Professor Mathew Williams was appointed Chief Scientific Adviser (CSA) Environment, Natural Resources and Agriculture in January 2022.
Professor Williams provides independent science advice on issues such as the environment, agriculture and the wider rural economy and champions the use of evidence to inform policy development and delivery.
This is a part time position (three days a week) and Professor Williams retains an academic position at the University of Edinburgh.
Professor Williams leads the Global Change Ecology Lab in the School of GeoSciences at the University of Edinburgh.
He was educated at the University of Oxford, and the Climatic Research Unit at UEA Norwich. After postdoctoral research, followed by a role as Assistant Scientist at the Woods Hole Oceanographic Institution in Massachusetts, he moved to the University of Edinburgh in 2000.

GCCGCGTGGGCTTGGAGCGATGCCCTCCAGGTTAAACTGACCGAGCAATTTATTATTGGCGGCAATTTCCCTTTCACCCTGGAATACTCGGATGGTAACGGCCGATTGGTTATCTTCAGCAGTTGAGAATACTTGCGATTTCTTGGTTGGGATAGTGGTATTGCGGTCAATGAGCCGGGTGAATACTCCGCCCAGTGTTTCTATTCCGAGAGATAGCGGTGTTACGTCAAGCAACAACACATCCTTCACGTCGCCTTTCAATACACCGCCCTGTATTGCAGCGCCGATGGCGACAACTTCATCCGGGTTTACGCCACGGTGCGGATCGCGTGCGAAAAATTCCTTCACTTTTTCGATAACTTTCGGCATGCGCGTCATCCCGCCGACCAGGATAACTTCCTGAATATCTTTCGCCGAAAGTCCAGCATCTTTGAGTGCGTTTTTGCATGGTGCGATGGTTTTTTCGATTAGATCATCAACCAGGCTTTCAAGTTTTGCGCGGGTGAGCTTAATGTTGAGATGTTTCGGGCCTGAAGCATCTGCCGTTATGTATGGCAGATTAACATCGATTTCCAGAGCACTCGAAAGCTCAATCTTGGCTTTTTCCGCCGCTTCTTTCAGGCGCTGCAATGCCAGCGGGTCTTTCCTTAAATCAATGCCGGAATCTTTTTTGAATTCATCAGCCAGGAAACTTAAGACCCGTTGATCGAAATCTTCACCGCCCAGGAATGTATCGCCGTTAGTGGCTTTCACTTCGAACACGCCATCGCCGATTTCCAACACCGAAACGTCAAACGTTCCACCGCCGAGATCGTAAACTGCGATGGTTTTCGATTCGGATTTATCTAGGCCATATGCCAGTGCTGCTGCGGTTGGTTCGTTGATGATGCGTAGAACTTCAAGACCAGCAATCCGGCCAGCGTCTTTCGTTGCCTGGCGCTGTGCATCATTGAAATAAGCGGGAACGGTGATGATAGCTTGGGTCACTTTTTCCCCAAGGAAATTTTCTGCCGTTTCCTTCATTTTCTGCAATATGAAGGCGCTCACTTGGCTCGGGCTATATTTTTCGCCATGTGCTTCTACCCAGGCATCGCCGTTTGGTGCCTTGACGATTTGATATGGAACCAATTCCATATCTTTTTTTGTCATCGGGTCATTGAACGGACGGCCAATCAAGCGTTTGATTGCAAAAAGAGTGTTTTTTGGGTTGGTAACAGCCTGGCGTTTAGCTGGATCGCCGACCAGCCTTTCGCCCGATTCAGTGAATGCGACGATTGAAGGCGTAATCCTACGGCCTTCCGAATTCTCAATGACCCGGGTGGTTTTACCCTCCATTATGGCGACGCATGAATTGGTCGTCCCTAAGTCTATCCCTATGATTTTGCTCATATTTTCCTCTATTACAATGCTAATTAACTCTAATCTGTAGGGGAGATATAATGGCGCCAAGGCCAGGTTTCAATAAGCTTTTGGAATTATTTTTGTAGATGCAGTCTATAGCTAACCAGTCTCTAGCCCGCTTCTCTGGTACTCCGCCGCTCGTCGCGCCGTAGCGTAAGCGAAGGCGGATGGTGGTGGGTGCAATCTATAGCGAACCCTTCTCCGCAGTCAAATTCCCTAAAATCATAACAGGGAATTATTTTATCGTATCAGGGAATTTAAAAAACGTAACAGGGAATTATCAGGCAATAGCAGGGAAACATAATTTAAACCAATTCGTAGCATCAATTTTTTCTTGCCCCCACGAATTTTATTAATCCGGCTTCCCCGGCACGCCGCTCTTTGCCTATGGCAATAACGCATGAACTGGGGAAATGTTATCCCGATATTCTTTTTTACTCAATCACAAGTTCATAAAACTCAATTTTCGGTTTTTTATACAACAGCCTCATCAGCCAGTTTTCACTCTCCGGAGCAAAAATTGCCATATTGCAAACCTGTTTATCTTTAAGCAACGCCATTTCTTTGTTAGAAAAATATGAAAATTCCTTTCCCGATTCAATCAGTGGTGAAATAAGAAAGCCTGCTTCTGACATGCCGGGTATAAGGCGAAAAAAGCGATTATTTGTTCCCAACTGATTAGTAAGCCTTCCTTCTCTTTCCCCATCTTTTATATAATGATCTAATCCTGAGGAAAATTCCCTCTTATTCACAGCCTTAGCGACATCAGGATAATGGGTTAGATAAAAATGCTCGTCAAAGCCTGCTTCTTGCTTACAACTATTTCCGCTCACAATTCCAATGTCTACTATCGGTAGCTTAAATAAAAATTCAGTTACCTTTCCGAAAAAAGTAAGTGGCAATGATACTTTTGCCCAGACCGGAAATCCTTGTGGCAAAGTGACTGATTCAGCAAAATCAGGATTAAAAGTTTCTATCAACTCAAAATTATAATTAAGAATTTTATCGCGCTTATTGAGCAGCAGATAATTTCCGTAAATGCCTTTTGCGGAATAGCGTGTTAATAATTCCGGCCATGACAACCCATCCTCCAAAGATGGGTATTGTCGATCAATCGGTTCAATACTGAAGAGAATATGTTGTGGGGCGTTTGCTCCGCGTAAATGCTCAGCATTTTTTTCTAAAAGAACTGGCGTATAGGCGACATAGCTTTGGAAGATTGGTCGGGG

Over the past 25 years, his research has focused on studying the carbon cycle of terrestrial ecosystems, including Arctic tundra, the Amazon rainforest, African savannas and Scottish landscapes, including agriculture and forestry. This research has informed society both on how ecosystems will respond to climate change, and how ecosystem responses will change the global carbon cycle.
His lab currently focuses on combining environmental simulation models with field data and satellite observations to understand the flows of carbon, energy, and water across natural and managed landscapes. His research explores the climate sensitivity of forests and tundra, the effect of fires and harvests on forest biomass, effective monitoring of UK and global greenhouse gas balances from space and tall towers, and how to optimise farming in the UK to enhance soil C storage and climate resilience.
Professor Williams received the Royal Society Wolfson Merit Award in 2014. He is a member of the UK National Centre for Earth Observation and is an advisor to the European Space Agency for two of its satellite missions. He has also served on the Science Board for the UK Natural Environment Research Council.
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